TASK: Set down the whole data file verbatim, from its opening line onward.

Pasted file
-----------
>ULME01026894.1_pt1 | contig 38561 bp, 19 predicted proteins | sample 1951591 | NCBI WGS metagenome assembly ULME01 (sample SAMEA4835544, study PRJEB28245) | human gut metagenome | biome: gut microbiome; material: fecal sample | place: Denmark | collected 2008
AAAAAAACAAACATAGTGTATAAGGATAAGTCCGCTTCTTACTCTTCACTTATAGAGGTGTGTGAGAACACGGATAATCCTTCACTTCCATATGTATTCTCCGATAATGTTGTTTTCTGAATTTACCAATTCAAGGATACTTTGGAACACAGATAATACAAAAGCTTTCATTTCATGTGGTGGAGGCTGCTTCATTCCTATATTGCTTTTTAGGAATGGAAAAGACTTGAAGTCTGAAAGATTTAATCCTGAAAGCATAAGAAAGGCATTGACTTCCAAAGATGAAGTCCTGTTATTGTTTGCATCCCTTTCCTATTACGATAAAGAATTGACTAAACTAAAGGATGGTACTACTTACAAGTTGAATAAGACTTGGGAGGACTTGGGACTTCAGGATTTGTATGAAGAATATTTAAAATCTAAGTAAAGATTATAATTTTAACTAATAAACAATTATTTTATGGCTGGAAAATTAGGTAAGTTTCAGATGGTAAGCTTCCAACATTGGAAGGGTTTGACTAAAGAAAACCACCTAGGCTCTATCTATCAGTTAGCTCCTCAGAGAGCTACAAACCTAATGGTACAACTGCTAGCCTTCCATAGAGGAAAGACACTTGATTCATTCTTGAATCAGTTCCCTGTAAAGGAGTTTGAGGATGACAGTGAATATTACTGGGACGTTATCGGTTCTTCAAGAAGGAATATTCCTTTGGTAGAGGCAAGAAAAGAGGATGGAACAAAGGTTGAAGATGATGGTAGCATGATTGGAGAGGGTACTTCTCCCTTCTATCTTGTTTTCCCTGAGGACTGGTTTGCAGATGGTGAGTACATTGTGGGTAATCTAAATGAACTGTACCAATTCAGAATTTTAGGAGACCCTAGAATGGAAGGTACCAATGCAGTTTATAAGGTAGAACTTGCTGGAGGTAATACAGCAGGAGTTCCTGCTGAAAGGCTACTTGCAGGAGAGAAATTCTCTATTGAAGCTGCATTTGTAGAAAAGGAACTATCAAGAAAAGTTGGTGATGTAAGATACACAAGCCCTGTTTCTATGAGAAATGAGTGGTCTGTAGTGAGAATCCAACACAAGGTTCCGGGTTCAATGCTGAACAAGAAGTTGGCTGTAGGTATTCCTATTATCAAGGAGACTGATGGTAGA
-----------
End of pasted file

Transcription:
>ULME01026894.1_pt1 | contig 38561 bp, 19 predicted proteins | sample 1951591 | NCBI WGS metagenome assembly ULME01 (sample SAMEA4835544, study PRJEB28245) | human gut metagenome | biome: gut microbiome; material: fecal sample | place: Denmark | collected 2008
AAAAAAACAAACATAGTGTATAAGGATAAGTCCGCTTCTTACTCTTCACTTATAGAGGTGTGTGAGAACACGGATAATCCTTCACTTCCATATGTATTCTCCGATAATGTTGTTTTCTGAATTTACCAATTCAAGGATACTTTGGAACACAGATAATACAAAAGCTTTCATTTCATGTGGTGGAGGCTGCTTCATTCCTATATTGCTTTTTAGGAATGGAAAAGACTTGAAGTCTGAAAGATTTAATCCTGAAAGCATAAGAAAGGCATTGACTTCCAAAGATGAAGTCCTGTTATTGTTTGCATCCCTTTCCTATTACGATAAAGAATTGACTAAACTAAAGGATGGTACTACTTACAAGTTGAATAAGACTTGGGAGGACTTGGGACTTCAGGATTTGTATGAAGAATATTTAAAATCTAAGTAAAGATTATAATTTTAACTAATAAACAATTATTTTATGGCTGGAAAATTAGGTAAGTTTCAGATGGTAAGCTTCCAACATTGGAAGGGTTTGACTAAAGAAAACCACCTAGGCTCTATCTATCAGTTAGCTCCTCAGAGAGCTACAAACCTAATGGTACAACTGCTAGCCTTCCATAGAGGAAAGACACTTGATTCATTCTTGAATCAGTTCCCTGTAAAGGAGTTTGAGGATGACAGTGAATATTACTGGGACGTTATCGGTTCTTCAAGAAGGAATATTCCTTTGGTAGAGGCAAGAAAAGAGGATGGAACAAAGGTTGAAGATGATGGTAGCATGATTGGAGAGGGTACTTCTCCCTTCTATCTTGTTTTCCCTGAGGACTGGTTTGCAGATGGTGAGTACATTGTGGGTAATCTAAATGAACTGTACCAATTCAGAATTTTAGGAGACCCTAGAATGGAAGGTACCAATGCAGTTTATAAGGTAGAACTTGCTGGAGGTAATACAGCAGGAGTTCCTGCTGAAAGGCTACTTGCAGGAGAGAAATTCTCTATTGAAGCTGCATTTGTAGAAAAGGAACTATCAAGAAAAGTTGGTGATGTAAGATACACAAGCCCTGTTTCTATGAGAAATGAGTGGTCTGTAGTGAGAATCCAACACAAGGTTCCGGGTTCAATGCTGAACAAGAAGTTGGCTGTAGGTATTCCTATTATCAAGGAGACTGATGGTAGA